Moscow is additionally building nine auxiliary vessels at the Crimean shipyards. Under construction at the Zaliv Shipyard are: Volga and Vyatka, twin Project 15310 icebreaker cable-laying vessels; two Project 23131 complex supply vessels; a Project MPSV07 rescue vessel; three Project 19910 small hydrographic vessels; and a Project CNF22 cargo ferry. The Sea Shipyard was involved in building different auxiliary boats in cooperation with the Yaroslavl Shipyard and the Nizhnenovgorodsky Teplohod Plant. Crimean enterprises belonging to Ukraine’s armaments-production concern Ukroboronprom became partners and suppliers of 59 enterprises of the Russian military-industrial complex after their illegal seizure by Russia in 2014. Those Crimean entities include, among others, Sea Shipyard (Theodosia), Zaliv Shipyard (Kerch), Design Technological Bureau Sudokomposit (Theodosia), Shipbuilding Enterprise Skloplastik (Theodosia) and Fiolent Plant (Simferopol). Crimean ship repair plants were also integrated into the Russian military-industrial complex; the Sevastopol Sea Plant, alone, as of January 2019, repaired 38 different Russian warships.
How Russian Warship Construction Affects Black Sea Security
Amphibious Assault Warships
Russian navy officials first expressed interest in building amphibious assault ships, or LHDs, one year after the Russian-Georgian war of 2008. “If during last year’s conflict with Georgia we had a Mistral-class [French-built amphibious-assault helicopter carrier] ship in the Black Sea Fleet, we would have completed the task in 40 minutes and would not have needed 26 hours, as was the case,” Russia’s then–Chief Admiral Vladimir Vysotsky said at the time.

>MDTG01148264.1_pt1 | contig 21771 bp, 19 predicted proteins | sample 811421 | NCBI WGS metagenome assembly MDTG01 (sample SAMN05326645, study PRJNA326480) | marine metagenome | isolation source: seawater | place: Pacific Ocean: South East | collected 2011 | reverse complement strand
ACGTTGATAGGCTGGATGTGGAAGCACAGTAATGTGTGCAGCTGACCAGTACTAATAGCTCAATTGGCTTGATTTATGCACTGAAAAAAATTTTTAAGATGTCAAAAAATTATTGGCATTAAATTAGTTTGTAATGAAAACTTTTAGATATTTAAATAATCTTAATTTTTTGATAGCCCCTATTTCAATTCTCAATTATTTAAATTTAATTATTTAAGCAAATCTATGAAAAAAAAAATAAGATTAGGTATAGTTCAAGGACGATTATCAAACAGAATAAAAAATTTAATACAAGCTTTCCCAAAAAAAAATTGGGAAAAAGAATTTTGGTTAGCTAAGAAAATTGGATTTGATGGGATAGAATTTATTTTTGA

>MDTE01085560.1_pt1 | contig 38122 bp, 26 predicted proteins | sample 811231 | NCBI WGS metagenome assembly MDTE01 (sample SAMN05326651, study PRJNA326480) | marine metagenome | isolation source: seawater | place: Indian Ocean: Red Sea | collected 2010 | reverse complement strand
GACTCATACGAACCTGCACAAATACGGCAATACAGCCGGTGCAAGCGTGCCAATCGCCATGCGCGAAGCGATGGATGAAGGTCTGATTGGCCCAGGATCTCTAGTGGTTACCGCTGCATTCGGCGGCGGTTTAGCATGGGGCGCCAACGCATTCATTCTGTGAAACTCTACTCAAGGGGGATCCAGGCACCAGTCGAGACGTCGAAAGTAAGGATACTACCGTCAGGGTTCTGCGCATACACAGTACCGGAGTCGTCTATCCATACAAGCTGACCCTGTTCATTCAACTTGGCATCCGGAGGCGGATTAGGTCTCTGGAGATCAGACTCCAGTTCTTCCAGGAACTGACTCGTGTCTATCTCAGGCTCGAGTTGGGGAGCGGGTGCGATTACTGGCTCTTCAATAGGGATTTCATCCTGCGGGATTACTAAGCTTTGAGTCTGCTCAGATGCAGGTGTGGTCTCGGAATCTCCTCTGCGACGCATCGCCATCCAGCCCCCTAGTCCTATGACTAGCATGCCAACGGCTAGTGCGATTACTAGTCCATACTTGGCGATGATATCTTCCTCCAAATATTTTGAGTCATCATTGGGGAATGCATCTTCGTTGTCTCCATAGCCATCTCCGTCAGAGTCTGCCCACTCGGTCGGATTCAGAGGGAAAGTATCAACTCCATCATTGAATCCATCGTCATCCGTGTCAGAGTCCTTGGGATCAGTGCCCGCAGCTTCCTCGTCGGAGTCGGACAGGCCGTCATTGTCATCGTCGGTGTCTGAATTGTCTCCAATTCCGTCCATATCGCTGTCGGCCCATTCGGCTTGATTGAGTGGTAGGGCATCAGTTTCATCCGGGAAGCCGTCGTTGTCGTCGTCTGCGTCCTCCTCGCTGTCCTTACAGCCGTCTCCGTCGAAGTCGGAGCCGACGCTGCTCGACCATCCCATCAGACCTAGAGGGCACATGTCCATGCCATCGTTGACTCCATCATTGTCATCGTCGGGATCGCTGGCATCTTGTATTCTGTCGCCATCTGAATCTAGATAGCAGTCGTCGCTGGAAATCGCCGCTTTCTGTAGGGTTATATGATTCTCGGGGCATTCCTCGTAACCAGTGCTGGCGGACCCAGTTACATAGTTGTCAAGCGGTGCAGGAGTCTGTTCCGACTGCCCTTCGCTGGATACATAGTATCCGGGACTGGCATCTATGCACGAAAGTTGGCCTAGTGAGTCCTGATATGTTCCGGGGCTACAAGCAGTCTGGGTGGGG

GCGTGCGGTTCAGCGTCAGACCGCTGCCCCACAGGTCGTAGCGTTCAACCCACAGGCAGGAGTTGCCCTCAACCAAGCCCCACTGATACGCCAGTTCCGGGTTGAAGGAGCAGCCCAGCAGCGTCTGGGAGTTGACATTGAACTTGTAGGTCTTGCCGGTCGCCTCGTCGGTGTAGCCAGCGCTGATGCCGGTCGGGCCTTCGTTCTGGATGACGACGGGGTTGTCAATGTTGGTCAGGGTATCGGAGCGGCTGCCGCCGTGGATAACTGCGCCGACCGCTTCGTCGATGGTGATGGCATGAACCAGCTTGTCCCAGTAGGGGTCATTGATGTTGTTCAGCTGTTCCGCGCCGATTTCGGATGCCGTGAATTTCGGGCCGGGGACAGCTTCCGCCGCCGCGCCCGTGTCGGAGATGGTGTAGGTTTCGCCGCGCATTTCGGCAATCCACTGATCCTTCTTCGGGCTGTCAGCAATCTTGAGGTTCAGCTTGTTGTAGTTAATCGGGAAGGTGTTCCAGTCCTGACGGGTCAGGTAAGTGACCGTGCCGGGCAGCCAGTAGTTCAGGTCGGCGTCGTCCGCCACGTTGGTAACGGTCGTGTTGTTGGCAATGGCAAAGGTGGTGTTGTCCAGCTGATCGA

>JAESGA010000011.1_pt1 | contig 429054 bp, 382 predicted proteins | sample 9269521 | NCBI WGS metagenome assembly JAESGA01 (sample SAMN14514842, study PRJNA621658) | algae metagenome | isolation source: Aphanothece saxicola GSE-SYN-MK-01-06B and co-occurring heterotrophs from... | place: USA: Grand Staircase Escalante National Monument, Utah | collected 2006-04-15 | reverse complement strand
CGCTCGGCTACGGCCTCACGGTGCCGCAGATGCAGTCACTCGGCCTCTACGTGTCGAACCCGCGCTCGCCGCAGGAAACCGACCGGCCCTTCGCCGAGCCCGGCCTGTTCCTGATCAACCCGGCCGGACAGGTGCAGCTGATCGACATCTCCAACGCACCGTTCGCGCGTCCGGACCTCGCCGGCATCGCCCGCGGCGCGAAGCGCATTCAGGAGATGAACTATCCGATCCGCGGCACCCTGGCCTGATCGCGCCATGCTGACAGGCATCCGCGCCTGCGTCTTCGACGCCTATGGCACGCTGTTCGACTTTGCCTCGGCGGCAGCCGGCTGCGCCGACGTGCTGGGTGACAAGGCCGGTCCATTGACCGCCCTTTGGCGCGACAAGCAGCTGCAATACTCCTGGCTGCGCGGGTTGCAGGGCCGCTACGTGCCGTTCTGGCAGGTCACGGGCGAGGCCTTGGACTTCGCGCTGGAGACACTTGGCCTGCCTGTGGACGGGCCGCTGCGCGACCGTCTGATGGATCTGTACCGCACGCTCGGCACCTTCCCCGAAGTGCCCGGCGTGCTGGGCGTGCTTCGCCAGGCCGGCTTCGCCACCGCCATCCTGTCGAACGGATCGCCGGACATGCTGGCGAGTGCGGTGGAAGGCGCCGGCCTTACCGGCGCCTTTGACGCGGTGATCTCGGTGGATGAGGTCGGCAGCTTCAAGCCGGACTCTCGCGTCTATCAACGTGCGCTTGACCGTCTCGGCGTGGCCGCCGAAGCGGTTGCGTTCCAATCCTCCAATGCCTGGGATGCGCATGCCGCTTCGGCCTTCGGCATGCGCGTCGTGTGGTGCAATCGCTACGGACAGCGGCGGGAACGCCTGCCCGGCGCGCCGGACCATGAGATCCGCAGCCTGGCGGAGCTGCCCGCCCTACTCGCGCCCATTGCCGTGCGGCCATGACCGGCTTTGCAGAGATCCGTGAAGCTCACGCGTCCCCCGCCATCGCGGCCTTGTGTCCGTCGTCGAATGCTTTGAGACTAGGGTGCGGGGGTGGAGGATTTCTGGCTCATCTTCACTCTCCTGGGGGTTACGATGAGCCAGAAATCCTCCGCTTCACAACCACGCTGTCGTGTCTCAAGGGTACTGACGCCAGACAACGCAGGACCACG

Russia signed a contract with France in 2011 for the supply of two Mistral-class amphibious assault ships at a cost of 1.2 billion euros. The construction of these vessels, under the names Sevastopol and Vladivostok, began in 2012 and 2013, respectively. The transfer of the first of these to the Russian Federation was scheduled for October 2014, and the ships even completed several trials at sea as part of the on-site tests with Russian sailors on board. But after the annexation of Crimea in the spring of 2014 and a further imposition of Western sanctions against Russia, the agreement on the Mistrals was terminated; the ships were instead sold to Egypt.
After the collapse of the Mistral deal with France, Russian Deputy Defense Minister Yuri Borisov publicly announced (at the Heli Russia-2017 helicopter industry exhibition) that Moscow would unilaterally build its first-ever LHD helicopter carrier, which would be commissioned in 2022. Notably, Russia only gained the ability to build such a warship following its annexation of Crimea, with the expropriation of the Kerch Zaliv Shipyard—one of Europe’s largest shipbuilding docks (364 meters long and 60 meters wide). No such analogues exist inside Russia.23 Two of these advertised ships were laid down at the Zaliv shipyard on July 20, 2020, in a ceremony officiated by President Vladimir Putin. Though originally the pair of vessels was supposed to receive the names Sevastopol and Vladivostok—the names previously assigned to the Mistrals Russia never obtained—in the end, they were christened Ivan Rogov and Mytrofan Moskalenko. According to sources in the Russian shipbuilding industry, the first of these helicopter carriers is expected to be commissioned in 2025, and the second in 2027. According to a statement from the Zaliv shipyard’s administration, both will be ready for operation in 2028. The total price of the construction contract for these two amphibious assault vessels is reportedly 100 billion rubles ($1.4 billion).